Working in partnership with our clients and investment managers to provide for a sustainable future.
New Providence is an integrated investment office serving Endowments, Foundations, Individuals and select Families. We provide clients the advantages of: EXPERIENCE, INDEPENDENCE, FOCUS and ALIGNMENT OF INTERESTS.Read More
We believe that strategic asset allocation combined with astute manager selection will produce the greatest investment results. Our mission is to preserve and enhance our clients’ financial capital by investing with those managers best suited to helping our clients achieve their long term goals.Learn More
The senior members of the New Providence investment team have on average, over 25 YEARS OF INVESTMENT EXPERIENCE. Our active partners own over 95% of the firm and are deeply committed to managing portfolios as well as client relationships.See More
U.S. equity investors have struggled with conflicting economic data, feeding arguments for both bulls and bears. The non-farm payroll number is a clear example of why investors are confused. May’s payroll number (11,000 new jobs) was very weak and declined for the third month in a row. The June payroll number was very strong (287,000 new jobs), indicating that May’s number was an aberration, confirmed as well by continued low unemployment claims. Bears have also cited the flattening of the U.S. Treasury yield curve – often a sign of slowing growth or a possible recession. read more ❯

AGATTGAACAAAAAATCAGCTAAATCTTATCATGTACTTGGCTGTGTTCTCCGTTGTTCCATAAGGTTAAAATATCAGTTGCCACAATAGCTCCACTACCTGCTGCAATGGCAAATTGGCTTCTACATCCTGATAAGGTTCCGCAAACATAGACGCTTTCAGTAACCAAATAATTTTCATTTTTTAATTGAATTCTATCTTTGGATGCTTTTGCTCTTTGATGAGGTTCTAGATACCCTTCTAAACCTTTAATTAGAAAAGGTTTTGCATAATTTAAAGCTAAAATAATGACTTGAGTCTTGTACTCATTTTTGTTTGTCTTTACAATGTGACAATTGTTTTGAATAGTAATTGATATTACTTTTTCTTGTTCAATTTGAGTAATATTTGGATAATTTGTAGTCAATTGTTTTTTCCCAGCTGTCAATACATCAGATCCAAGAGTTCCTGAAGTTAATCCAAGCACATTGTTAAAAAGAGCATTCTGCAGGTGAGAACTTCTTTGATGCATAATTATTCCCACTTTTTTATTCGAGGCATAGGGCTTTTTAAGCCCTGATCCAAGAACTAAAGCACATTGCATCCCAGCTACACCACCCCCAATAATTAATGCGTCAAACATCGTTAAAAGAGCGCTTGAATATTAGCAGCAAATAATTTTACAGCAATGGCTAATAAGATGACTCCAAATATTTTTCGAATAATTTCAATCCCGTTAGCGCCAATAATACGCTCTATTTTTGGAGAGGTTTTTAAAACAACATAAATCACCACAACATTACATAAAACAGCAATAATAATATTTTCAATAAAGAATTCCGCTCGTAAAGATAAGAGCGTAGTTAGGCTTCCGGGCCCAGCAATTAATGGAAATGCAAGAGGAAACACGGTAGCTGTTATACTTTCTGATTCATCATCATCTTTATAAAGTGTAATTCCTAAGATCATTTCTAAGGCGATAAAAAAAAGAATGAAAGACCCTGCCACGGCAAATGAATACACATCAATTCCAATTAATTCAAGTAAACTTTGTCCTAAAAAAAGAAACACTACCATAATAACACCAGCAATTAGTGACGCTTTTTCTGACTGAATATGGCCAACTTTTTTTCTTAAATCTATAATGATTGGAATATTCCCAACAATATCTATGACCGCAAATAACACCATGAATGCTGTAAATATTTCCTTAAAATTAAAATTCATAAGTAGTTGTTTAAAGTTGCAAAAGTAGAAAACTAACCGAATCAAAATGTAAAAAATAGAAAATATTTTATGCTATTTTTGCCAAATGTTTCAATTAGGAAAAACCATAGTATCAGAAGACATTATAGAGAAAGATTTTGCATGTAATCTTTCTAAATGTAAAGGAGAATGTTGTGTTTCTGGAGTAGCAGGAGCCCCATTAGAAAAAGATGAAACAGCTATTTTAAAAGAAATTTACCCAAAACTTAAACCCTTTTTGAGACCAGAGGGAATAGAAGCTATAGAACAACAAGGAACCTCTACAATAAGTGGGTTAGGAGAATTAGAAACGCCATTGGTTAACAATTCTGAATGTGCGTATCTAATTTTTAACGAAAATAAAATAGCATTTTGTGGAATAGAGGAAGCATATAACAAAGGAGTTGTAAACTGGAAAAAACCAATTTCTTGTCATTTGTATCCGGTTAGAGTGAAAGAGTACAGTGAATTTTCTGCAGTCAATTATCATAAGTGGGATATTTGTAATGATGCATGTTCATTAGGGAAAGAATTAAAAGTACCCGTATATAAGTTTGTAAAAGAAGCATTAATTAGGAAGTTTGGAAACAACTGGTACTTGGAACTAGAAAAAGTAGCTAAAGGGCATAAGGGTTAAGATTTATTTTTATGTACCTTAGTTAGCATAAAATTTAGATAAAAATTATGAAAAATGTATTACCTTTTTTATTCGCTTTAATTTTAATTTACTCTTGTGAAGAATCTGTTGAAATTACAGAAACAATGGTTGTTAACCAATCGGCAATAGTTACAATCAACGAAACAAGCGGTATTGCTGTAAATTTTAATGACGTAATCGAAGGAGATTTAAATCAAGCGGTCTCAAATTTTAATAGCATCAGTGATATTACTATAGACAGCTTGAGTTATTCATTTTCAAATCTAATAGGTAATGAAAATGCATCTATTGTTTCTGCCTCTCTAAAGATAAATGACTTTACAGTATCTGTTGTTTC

It has been an interesting and difficult quarter for investors. The S&P 500 closed last year at 2044 and now trades at 2060, a very modest gain for first quarter. However, on February 11th it sold at 1829, a decline of 10.5% from year-end, and down 14% since its peak of last July. In fact, the market’s behavior since then has been one of substantial swings; there have been four significant declines and four recoveries and, on balance we are still 3.2% below the peak last summer. Importantly, many stocks have performed much worse than the averages and have inflicted notable damage to portfolios. read more ❯
The stock market started to drop in July, recovered in October and started to decline again in December. Weakness has accelerated in the first two weeks of 2016 and there is a degree of panic in the air. Several concerns are dominating, including: disappointing manufacturing data in the U.S., a continued decline in oil prices and new supply from Iran coming online, the Federal Reserve raising interest rates for the first time in nearly ten years, and a decelerating Chinese economy coupled with currency concerns. Our thoughts are as follows: read more ❯